The difference in blood pressure between arms and legs is a clear indication of aortic isthmus stenosis. If the patient reports symptoms such as headaches, throbbing pain, dizziness and weakness in the legs, he should be examined for such vasoconstriction. With the help of an x-ray of the chest it is possible to detect aortic coarctation: The left side of the heart is enlarged and a more pronounced view of the aorta may be seen.
By means of a special ultrasound examination through the esophagus, the heart and the aorta can be closely examined and the narrowing of the aorta can be determined. With a cardiac catheter examination, the location of the narrowing of the vessels can be precisely determined and an attempt at treatment can be made at the same time (see under Treatment). Echocardiography is the examination method of choice for newborns, infants and toddlers.
With the cardiac ultrasound examination one has a certainty of 95% and more to make the diagnosis of aortic isthmus stenosis. In addition, the degree of severity of the stenosis can be determined during the examination and any other malformations of the heart can be detected. In the context of aortic coarctation, a heart murmur can be auscultated with the stethoscope.
Experienced pediatricians and pediatric cardiologists detect a medium-frequency systolic. A systolic is a heart murmur that occurs during the ejection phase (systole) of the cardiac cycle. The systolic can be heard on the left side of the sternum, in the armpit and on the back in case of aortic coarctation.
In order to correct the aortic isthmus stenosis, a surgical procedure is necessary to remove the constriction. After the removal of the vascular constriction, the blood pressure is usually low. A vascular prosthesis can be inserted or the two vascular stumps can be directly connected again.
Particularly in the case of the childhood form of aortic isthmus stenosis, surgery should be performed as early as possible, because the longer the vasculature remains, the more likely it is that the high blood pressure will not recede. An alternative to surgery, especially in adults, is to dilate the narrowing in the vessel with a balloon. This balloon is advanced to the aorta via a catheter, then inflated and pushes the vessel walls outwards. The widening of the vessel by the balloon can also take place if there is a residual narrowing of the vessel after the operation or if the vessel has narrowed again although it was optimally widened by the operation.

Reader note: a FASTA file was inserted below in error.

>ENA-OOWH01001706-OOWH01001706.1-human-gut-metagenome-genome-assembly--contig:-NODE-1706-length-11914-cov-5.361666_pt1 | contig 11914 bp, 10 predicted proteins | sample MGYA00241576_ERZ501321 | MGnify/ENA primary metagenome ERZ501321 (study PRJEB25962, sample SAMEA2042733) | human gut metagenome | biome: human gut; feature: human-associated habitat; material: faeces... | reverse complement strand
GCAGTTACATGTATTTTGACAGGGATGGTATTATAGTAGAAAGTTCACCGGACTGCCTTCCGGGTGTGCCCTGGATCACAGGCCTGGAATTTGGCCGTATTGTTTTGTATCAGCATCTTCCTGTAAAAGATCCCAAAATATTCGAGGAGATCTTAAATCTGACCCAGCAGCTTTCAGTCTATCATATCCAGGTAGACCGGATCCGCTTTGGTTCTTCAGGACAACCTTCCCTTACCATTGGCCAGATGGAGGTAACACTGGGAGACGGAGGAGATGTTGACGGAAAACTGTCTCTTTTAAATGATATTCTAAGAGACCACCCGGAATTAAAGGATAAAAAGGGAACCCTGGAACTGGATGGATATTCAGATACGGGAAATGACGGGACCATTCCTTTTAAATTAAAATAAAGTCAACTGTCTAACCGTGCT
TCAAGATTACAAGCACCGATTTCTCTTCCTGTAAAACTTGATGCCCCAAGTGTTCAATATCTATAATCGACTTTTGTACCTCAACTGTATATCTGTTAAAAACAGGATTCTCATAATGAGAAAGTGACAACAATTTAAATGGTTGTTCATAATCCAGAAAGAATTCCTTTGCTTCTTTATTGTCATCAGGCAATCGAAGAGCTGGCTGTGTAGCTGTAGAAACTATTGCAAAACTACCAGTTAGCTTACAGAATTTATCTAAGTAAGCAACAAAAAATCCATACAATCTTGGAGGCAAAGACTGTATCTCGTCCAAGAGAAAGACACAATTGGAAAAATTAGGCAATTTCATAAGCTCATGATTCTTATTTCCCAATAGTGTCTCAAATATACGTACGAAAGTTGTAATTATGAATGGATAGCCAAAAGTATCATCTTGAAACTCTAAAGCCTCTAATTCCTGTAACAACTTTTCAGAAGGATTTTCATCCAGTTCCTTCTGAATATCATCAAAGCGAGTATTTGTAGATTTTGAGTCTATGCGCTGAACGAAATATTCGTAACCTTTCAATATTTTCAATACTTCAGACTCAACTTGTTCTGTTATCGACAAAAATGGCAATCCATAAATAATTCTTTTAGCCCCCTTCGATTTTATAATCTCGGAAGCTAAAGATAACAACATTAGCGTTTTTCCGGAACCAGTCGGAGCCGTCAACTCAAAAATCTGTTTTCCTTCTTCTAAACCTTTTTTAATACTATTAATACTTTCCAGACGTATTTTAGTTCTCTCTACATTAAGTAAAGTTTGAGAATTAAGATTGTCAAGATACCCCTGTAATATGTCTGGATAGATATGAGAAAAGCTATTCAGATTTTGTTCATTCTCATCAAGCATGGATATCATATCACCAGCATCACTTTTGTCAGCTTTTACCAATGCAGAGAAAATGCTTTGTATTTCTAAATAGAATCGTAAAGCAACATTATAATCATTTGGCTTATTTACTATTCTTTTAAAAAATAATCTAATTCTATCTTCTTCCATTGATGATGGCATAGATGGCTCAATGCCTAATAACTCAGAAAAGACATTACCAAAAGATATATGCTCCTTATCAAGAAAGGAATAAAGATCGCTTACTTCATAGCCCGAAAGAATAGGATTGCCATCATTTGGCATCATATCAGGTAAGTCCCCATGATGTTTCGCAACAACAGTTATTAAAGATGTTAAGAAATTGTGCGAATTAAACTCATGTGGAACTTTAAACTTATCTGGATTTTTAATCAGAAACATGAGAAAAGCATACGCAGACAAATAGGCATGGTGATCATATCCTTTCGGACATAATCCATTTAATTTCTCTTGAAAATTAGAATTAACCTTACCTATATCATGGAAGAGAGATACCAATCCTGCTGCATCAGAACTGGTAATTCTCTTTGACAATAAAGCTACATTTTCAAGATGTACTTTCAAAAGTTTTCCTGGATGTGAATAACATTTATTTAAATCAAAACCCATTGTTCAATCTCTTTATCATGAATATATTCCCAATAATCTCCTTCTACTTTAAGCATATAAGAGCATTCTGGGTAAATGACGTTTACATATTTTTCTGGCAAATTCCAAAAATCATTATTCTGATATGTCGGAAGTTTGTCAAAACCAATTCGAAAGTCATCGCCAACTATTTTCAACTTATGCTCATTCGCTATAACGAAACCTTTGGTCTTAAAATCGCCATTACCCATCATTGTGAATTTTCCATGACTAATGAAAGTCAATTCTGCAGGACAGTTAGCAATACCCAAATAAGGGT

If a patient with aortic isthmus stenosis is treated late, the main complications are the development of cardiac insufficiency (heart failure) or aortic valve disease or a tear in the aorta. If, on the other hand, surgery is performed early, the risk of secondary diseases of the cardiovascular system can be reduced. Compared to the healthy population, patients with aortic coarctation die more frequently from high blood pressure or other cardiovascular diseases.
Aortic isthmus stenosis (ISTA) is a common heart defect that can be corrected very well by surgery. Interventional procedures with balloon dilatation and stent implantation are also used. Both the surgical and interventional therapy of an ISTA are used as standard and have very good prospects of success.
In some cases, elevated blood pressure levels remain after surgery, which can be treated well with medication. There is still a residual risk for the development of a renewed narrowing in the aortic isthmus area, so that control examinations are necessary. Most children born with aortic isthmus stenosis lead an unrestricted life later. The life expectancy of an aortic coarctation after successful correction of the heart defect is comparable to the life expectancy of the normal population.